The primary function of the .dxp file is to provide an example illustrating how the embedded data function could be wired up to your data in your own .dxp.  It is not intended to provide a complete analysis solution but you can replace the embedded data with your own data using the following procedure:

  1. The input in the dxp is the UserTable. You can start with the provided dxp and just replace the UserTable with your own data
  2. Go to the variable selection tab and select Predictors and Response
  3. Go to the GBM tab and enter Configuration Parameters, then click the Go button.

Model Inputs:

Name

Description

Type

Required

Data Types

predictors.df

Model Predictor columns

Table

Yes

Integer, Real, SingleReal, String, Date

response.df

Response Column

Column

Yes

Real

model.name

Enter a name

Value

No

String

n.trees

number of trees

Value

No

Integer

holdout.sample.size

number of holdout rows

Value

No

Integer

n.minobsinnode

Minimum Observations in Tree Nodes

Value

No

Integer

bag.fraction

Value between 0 and 1

Value

No

Real

model.path

directory path to store model

Value

No

String

learning.rate

Value between 0 and 1

Value

No

Real

interaction.depth

1=no interactions, 2=interactions between at most 2 variables, 3=interactions between at most 3 variables

Value

Yes

Integer

 

Notes

  1. Select one or more continuous or categorical predictor variables.
  2. Select one outcome variable. NOTE: the dxp assumes that 0/1 outcome should be analyzed as binomial, and that other numeric distributions indicate the response should be analyzed as Gaussian. Other choices can be made available by modifying the code.
  3. Fill in the name of the model you want to create. If you reuse a name, the older version will be overwritten.
  4. Number of Trees to Build:   GBM is an ensemble model which builds many tree models in sequence; each one attempts to improve the fit by analyzing the residuals of the trees build so far. Too few trees leave out some details that could improve the fit to the training data (Underfitting) Too many trees can overfit, which results in less accuracy when extrapolating to new data (Holdout Sample). Typically we want the best results on a holdout sample, and will tune the number of trees accordingly.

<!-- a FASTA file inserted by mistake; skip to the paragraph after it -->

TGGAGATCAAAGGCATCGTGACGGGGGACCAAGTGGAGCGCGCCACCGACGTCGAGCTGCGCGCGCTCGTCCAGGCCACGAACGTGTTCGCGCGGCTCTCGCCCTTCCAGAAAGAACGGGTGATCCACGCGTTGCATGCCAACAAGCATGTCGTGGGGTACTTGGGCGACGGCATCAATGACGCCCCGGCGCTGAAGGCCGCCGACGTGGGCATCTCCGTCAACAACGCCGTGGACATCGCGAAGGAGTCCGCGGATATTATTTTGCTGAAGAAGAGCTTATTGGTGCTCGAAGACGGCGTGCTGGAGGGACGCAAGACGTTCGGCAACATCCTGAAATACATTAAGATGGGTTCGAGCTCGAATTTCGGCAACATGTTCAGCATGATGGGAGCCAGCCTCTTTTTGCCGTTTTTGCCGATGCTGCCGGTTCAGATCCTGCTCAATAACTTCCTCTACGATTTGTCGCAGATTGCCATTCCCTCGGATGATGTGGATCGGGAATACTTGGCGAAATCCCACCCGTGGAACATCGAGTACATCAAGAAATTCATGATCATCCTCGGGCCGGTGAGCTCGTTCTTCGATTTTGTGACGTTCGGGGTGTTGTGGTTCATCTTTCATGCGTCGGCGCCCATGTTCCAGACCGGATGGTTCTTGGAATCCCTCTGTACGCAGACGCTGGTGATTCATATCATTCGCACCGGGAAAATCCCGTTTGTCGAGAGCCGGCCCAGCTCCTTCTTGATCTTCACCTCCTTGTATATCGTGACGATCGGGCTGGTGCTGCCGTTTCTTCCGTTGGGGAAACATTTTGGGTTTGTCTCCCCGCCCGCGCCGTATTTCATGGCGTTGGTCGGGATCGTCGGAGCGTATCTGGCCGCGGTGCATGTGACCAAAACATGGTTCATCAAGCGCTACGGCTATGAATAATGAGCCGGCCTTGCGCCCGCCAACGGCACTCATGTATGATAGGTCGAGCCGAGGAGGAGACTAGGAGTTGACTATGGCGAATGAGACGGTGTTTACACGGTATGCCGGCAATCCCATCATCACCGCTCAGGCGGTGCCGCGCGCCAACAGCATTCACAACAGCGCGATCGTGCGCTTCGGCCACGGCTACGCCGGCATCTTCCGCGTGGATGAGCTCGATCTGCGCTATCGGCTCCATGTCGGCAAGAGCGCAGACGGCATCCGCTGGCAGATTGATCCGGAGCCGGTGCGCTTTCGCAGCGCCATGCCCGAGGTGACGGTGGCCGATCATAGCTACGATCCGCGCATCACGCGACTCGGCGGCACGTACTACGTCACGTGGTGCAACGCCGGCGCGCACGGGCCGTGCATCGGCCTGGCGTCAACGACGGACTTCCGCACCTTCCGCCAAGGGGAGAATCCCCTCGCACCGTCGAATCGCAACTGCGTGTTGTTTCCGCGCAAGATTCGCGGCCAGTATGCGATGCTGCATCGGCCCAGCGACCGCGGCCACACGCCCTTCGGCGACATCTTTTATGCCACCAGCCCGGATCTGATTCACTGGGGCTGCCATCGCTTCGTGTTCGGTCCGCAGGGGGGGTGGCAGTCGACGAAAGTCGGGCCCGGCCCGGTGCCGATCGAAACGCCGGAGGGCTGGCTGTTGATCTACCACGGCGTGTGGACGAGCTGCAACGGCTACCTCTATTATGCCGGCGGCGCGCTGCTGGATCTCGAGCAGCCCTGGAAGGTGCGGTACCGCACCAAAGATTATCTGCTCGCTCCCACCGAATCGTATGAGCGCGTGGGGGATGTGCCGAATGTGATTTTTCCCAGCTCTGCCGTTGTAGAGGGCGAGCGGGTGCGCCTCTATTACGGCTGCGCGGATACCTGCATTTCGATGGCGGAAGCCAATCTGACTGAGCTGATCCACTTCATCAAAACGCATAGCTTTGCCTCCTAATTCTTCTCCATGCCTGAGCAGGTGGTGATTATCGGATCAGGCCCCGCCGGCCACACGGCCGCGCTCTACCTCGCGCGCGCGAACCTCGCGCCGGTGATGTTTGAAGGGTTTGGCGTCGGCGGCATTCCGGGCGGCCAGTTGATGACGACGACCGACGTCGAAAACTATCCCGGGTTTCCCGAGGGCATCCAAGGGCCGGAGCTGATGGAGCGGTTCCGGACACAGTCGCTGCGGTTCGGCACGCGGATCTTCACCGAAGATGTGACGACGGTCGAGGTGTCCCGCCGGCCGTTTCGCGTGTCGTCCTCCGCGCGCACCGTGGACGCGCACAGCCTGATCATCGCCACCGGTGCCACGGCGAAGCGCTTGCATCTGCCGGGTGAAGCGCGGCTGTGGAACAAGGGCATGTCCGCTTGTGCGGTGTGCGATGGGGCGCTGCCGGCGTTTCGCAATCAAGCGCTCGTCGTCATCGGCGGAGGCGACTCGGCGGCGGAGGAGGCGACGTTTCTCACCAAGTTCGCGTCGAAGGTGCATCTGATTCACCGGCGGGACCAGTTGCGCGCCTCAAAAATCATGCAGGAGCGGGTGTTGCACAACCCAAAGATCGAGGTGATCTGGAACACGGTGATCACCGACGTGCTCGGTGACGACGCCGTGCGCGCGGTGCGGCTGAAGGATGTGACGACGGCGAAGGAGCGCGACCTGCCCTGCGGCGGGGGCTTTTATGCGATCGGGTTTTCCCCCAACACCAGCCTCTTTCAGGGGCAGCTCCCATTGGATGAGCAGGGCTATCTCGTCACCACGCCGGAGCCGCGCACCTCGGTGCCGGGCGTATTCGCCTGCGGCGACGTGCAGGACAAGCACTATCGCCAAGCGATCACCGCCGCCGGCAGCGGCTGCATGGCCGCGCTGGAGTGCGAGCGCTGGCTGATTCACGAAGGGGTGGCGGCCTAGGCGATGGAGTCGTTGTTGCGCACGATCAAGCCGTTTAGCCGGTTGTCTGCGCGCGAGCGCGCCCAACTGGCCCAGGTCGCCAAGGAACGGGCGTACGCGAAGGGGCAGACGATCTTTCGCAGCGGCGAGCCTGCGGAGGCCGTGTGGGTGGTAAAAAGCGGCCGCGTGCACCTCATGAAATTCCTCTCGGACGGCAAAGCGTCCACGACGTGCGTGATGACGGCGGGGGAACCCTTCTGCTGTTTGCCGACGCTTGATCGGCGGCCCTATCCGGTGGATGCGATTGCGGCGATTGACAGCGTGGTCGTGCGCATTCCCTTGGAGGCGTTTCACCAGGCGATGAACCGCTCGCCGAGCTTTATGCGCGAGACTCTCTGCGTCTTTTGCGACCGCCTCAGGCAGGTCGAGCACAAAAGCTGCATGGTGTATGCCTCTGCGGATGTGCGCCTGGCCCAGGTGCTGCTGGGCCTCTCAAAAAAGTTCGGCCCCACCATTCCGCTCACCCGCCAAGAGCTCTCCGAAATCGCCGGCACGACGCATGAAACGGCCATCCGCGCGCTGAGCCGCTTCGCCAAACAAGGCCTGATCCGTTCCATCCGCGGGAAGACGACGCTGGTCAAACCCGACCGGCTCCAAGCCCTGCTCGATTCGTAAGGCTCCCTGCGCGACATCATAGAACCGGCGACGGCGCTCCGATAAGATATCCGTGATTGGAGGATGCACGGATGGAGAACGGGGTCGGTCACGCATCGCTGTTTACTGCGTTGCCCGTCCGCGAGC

5. Holdout Sample Size:   If there is sufficient data, it is good to use 20-50% of your data for tuning the model. Specify the number of rows here. If you specify Zero, gbm will use the unused data from each step to estimate the prediction error (OOB estimate).
  6. Interaction Depth: Specify the number of interactions to search for.
    • 1=no interactions
    • 2=interactions between at most 2 variables
    • 3=interactions between at most 3 variables
  7. Minimum Observations in Tree Nodes: Terminal nodes must contain at least this many observations or be disqualified for inclusion in the model
  8. Bag Fraction: To add variability, each step uses just this proportion of the data. Smaller values build trees faster but generally require more trees. Value between 0 and 1
  9. Model Path - where to store the completed model on disk
  10. Learning Rate: Prevent overshooting the right values by approaching it more slowly with a lower learning rate; or speed things up with a higher learning rate. Value between 0 and 1

 

Model Outputs              

Name

Description

Type

valid.error

Sample Error by number of trees

Table

best.ntrees

Best number of trees message

Value

best.ntrees.int

Best number of trees

Value

model.quality

RMSE

Value

importance.table

Variable Importance Table

Table

msg

Started and Completed Date/Times

Value

Screenshot of example .dxp page showing many of the model inputs and outputs